Along with spring and summer storms comes the need for precautionary measures to protect the people and equipment at job sites. With the right plan, your job site will remain safe, no matter what kind of weather comes your way.
Have a Severe Weather Plan Prepared
Before a severe storm hits, it’s vital to have a severe weather plan in place. In fact, OSHA requires that you have one. That means having a clearly marked storm refuge, taking a head count, and keeping easily accessible medical and other emergency supplies on-site.
Workers should also be trained how to react during severe weather:
- Stay out of trenches and off scaffolds or other unsafe areas.
- Remove and secure debris and other materials that could become airborne.
- Calmly go to pre-approved shelters.
It’s also recommended to take pictures of the job site before and after a severe storm hits to help keep track of what progress was made and any damage that may have occurred. That way, you will be able to accurately assess any damage for insurance purposes. Be sure to evaluate the job site for safety before allowing workers back to work.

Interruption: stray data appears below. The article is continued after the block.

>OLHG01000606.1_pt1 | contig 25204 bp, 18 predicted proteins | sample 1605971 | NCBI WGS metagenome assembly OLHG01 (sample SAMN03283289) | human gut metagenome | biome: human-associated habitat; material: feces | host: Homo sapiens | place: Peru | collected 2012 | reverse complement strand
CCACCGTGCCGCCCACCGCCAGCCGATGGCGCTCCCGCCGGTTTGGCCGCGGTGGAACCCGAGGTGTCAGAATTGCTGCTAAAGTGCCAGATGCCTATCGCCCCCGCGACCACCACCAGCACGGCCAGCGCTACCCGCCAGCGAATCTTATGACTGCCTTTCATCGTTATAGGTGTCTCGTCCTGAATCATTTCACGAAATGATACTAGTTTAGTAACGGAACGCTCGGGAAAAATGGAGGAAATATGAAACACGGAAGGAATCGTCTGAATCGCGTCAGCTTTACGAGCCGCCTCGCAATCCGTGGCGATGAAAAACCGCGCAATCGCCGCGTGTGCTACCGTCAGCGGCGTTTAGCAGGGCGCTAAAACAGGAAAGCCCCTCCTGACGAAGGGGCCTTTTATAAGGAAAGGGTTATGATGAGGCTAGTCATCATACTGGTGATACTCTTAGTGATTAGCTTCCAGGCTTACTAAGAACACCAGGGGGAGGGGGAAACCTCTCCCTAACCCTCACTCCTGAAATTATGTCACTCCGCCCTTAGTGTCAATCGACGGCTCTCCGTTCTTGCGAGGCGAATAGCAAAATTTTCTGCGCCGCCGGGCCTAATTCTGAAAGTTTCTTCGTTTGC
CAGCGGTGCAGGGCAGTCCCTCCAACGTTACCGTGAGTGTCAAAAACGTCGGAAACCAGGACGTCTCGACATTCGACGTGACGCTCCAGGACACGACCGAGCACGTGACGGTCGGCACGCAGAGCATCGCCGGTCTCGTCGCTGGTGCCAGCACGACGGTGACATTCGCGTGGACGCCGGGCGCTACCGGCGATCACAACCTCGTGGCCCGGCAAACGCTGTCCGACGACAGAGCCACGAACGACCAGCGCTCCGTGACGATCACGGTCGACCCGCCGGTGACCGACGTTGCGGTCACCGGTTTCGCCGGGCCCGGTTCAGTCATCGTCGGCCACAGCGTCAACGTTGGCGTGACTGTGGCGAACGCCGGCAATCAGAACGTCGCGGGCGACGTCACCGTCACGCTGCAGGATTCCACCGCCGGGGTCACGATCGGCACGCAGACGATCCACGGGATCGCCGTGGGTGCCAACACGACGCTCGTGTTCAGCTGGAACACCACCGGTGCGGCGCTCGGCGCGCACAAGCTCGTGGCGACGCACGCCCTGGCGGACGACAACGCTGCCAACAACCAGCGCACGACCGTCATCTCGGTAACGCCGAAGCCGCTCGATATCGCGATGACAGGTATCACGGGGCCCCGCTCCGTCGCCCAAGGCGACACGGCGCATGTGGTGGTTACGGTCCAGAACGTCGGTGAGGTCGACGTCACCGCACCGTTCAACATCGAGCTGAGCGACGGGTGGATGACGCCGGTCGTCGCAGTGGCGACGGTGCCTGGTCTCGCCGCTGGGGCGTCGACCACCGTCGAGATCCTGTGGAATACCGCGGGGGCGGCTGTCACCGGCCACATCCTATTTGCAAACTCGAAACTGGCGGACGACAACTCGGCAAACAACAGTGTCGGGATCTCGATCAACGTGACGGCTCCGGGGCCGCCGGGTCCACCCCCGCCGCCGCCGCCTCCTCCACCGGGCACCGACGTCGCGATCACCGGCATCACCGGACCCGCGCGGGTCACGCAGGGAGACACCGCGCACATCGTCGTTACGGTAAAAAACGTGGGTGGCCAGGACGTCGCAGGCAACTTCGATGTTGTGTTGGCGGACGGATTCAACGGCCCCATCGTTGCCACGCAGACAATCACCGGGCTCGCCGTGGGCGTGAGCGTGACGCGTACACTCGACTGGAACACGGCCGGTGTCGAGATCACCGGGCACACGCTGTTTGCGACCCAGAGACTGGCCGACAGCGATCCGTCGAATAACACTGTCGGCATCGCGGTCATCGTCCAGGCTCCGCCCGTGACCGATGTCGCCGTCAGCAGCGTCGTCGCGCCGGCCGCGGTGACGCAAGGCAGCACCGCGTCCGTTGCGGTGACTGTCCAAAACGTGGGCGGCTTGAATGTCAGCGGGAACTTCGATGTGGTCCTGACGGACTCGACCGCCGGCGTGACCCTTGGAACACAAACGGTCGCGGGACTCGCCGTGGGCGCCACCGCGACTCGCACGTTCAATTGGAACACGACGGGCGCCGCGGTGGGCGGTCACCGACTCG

Keep an Eye on the Weather
It may seem like simple advice, but keeping an eye on the weather is one of the first steps in keeping your employees and job site safe. That way, you will be aware of impending weather and can prepare accordingly. Be sure to go over the plan at the beginning of the work day if severe weather is possible.
Most mobile phones today are Wireless Emergency Alert (WEA) enabled, which will add another layer of preparedness to job sites. Also investing in a portable weather alarm system will help notify workers of an approaching storm. Make sure that it is loud enough for them to hear and train them to recognize the sound.
Secure Equipment & Materials
Properly storing and securing job site equipment and materials will prevent unnecessary losses. Outdoor equipment shelters are a quick and convenient way to protect equipment and supplies from the elements. That way, you don’t have to worry about replacing valuable resources. Indoor equipment enclosures can also be used to secure valuable equipment in the event of an evacuation. That way, they are not damaged or stolen.
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